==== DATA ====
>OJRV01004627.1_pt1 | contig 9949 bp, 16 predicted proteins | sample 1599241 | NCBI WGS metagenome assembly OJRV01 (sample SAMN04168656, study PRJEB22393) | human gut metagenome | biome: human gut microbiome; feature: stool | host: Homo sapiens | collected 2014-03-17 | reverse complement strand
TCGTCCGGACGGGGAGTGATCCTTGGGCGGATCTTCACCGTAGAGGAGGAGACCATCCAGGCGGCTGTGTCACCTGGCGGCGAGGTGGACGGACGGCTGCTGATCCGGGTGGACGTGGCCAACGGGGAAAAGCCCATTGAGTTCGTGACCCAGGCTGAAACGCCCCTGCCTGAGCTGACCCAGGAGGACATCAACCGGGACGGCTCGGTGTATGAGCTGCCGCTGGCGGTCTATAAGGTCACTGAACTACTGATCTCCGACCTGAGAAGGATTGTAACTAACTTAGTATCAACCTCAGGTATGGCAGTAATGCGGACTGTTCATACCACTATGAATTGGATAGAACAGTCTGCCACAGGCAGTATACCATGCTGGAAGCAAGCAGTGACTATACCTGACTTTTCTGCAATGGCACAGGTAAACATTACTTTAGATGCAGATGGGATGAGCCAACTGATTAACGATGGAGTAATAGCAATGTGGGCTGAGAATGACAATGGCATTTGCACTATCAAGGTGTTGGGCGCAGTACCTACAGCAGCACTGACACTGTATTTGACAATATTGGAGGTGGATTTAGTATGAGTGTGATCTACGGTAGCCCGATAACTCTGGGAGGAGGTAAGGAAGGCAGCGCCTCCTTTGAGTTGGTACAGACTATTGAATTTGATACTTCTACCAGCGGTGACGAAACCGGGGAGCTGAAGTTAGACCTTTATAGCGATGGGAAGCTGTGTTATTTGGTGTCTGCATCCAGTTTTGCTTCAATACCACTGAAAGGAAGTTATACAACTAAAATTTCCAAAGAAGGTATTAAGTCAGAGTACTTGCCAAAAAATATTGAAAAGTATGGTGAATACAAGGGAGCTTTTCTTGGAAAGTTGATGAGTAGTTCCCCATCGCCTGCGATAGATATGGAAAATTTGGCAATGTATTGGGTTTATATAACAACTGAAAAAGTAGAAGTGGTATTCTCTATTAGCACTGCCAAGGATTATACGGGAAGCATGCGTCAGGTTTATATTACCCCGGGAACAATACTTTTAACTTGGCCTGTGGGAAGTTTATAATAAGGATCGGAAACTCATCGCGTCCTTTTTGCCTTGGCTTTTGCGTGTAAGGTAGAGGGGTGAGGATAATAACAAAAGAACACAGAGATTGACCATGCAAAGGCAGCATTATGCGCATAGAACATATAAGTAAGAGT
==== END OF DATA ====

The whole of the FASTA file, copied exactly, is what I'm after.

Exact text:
>OJRV01004627.1_pt1 | contig 9949 bp, 16 predicted proteins | sample 1599241 | NCBI WGS metagenome assembly OJRV01 (sample SAMN04168656, study PRJEB22393) | human gut metagenome | biome: human gut microbiome; feature: stool | host: Homo sapiens | collected 2014-03-17 | reverse complement strand
TCGTCCGGACGGGGAGTGATCCTTGGGCGGATCTTCACCGTAGAGGAGGAGACCATCCAGGCGGCTGTGTCACCTGGCGGCGAGGTGGACGGACGGCTGCTGATCCGGGTGGACGTGGCCAACGGGGAAAAGCCCATTGAGTTCGTGACCCAGGCTGAAACGCCCCTGCCTGAGCTGACCCAGGAGGACATCAACCGGGACGGCTCGGTGTATGAGCTGCCGCTGGCGGTCTATAAGGTCACTGAACTACTGATCTCCGACCTGAGAAGGATTGTAACTAACTTAGTATCAACCTCAGGTATGGCAGTAATGCGGACTGTTCATACCACTATGAATTGGATAGAACAGTCTGCCACAGGCAGTATACCATGCTGGAAGCAAGCAGTGACTATACCTGACTTTTCTGCAATGGCACAGGTAAACATTACTTTAGATGCAGATGGGATGAGCCAACTGATTAACGATGGAGTAATAGCAATGTGGGCTGAGAATGACAATGGCATTTGCACTATCAAGGTGTTGGGCGCAGTACCTACAGCAGCACTGACACTGTATTTGACAATATTGGAGGTGGATTTAGTATGAGTGTGATCTACGGTAGCCCGATAACTCTGGGAGGAGGTAAGGAAGGCAGCGCCTCCTTTGAGTTGGTACAGACTATTGAATTTGATACTTCTACCAGCGGTGACGAAACCGGGGAGCTGAAGTTAGACCTTTATAGCGATGGGAAGCTGTGTTATTTGGTGTCTGCATCCAGTTTTGCTTCAATACCACTGAAAGGAAGTTATACAACTAAAATTTCCAAAGAAGGTATTAAGTCAGAGTACTTGCCAAAAAATATTGAAAAGTATGGTGAATACAAGGGAGCTTTTCTTGGAAAGTTGATGAGTAGTTCCCCATCGCCTGCGATAGATATGGAAAATTTGGCAATGTATTGGGTTTATATAACAACTGAAAAAGTAGAAGTGGTATTCTCTATTAGCACTGCCAAGGATTATACGGGAAGCATGCGTCAGGTTTATATTACCCCGGGAACAATACTTTTAACTTGGCCTGTGGGAAGTTTATAATAAGGATCGGAAACTCATCGCGTCCTTTTTGCCTTGGCTTTTGCGTGTAAGGTAGAGGGGTGAGGATAATAACAAAAGAACACAGAGATTGACCATGCAAAGGCAGCATTATGCGCATAGAACATATAAGTAAGAGT